is generally clear, tough and a good barrier to gas and moisture. PET also
has a good resistance to heat. It is typically used for personal care
product packaging, beverage packaging and a host of other daily household
PET can be identified easily by locating its recycling code symbol . It is
often recycled into many other products besides bottles and jars. Other
recycled PET products include ski coat fibers, fleece vest as well as
sleeping bag lining. PET has been used for more then just bottles throughout
the years. During WWII it was used as a coating for underwater cables. PET
lightweight nature made it a great material to use to insulate radars, which
helped to reduce the weight of the radars.
HDPE or High Density Polyethylene
is a high density version of polyethylene (PE). It is harder and stronger as
well slightly heavier then LDPE and PE.
It is used for many packaging applications because it has excellent moisture
barrier properties as well it is lightweight and flexible. HDPE plastic has
good resistance to chemicals which is why it is commonly used to package
many household and industrial cleaning products including detergents,
bleaches, and acids.
HDPE is found in many forms such as film, blow molded bottles, and injection
molding. In film form HDPE is used in snack food packaging as well as cereal
box liners. In blow molded bottle form, HDPE is used for milk and
non-carbonated beverage bottles. In injection molded tub form HDPE is used
to produce packaging for margarine, whipped toppings and deli foods.
HDPE plastics are also recyclable and are usually stamped with a recycle
symbol with the number 2 in the middle.
PVC(Polyvinyl Chloride) is a
transparent material with chemical resistance, long-term stability and good
stable electrical properties. Flexible PVC is used for such items as wire,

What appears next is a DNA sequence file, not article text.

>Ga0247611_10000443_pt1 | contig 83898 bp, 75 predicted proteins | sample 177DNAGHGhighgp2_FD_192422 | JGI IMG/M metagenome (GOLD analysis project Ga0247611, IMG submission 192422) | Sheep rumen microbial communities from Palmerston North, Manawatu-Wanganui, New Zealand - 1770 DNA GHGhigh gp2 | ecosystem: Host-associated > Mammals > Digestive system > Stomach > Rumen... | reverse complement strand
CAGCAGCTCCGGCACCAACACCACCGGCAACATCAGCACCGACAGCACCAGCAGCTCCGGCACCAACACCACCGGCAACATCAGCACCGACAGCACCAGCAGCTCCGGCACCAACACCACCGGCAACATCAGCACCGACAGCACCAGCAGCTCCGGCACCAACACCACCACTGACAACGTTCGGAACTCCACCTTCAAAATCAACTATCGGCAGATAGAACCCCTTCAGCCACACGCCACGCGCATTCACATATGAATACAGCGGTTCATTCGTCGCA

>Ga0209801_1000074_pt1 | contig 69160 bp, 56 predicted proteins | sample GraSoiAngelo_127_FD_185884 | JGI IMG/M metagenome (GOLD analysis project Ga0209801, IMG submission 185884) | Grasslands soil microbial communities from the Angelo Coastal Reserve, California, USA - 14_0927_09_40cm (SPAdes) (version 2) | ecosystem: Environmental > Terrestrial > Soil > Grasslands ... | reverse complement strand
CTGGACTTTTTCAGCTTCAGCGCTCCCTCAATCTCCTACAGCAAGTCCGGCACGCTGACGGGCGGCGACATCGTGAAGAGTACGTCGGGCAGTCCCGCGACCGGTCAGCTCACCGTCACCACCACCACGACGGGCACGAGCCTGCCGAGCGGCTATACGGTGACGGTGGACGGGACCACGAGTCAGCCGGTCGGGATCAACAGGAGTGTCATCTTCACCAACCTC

cable sheathing insulation, film, floor covering, synthetic leathers and
Natural Glass- Unlike plastic
glass was not invented but rather has advanced over time. Although most of
the glass we find is manmade, glass can still be found in nature. Natural
glass is the result of certain types of rocks being heated to a high
temperature by way of lighting, meteorites, or volcanic eruptions and then
cooling rapidly without the formation of crystals. Obsidian is a volcanic
glass that may be clear, black, brown or even green in color. Obsidian is
formed by rapidly cooled lava. The earliest use of obsidian was for knives,
spear tips and jewelry. The history of glass
can be traced back to at
least 12,000 BC where glass coated object have been found. (www.sks.com
Glass is a mixture of sand, soda and lime, heated to a high temperature
until the materials become a liquid, known as molten. Once the materials are
combined in a liquid molten the mixture is then cooled to a ridged condition
Glass is often described as an amorphous solid; a solid is a ridged material
that does not flow when subjected to moderate forces. A material is
amorphous when its molecules have no regularity in their arrangement on a
scale larger then a few times the size of the molecular constituents.
Once again, as stated earlier by the Oberlin College Recycling Program,
glass never wears out -- it can be recycled forever. We save over a ton of
resources for every ton of glass recycled -- 1,330 pounds of sand, 433
pounds of soda ash, 433 pounds of limestone, and 151 pounds of feldspar.
How to recycle your personal care products?
Recycle is a very simple daily task. It's as easy as throwing waste into a
trash can. Only with recycling, you are throwing reusables into a separate
bin or large container to be separated and distributed through a recycling
Recycle your plastics and personal care product containers. Create a
separate place to recycle your lotion, shampoo, conditioner, shaving cream
and fragrance bottles. They are all recyclable too.
PLASTIC - Oberlin University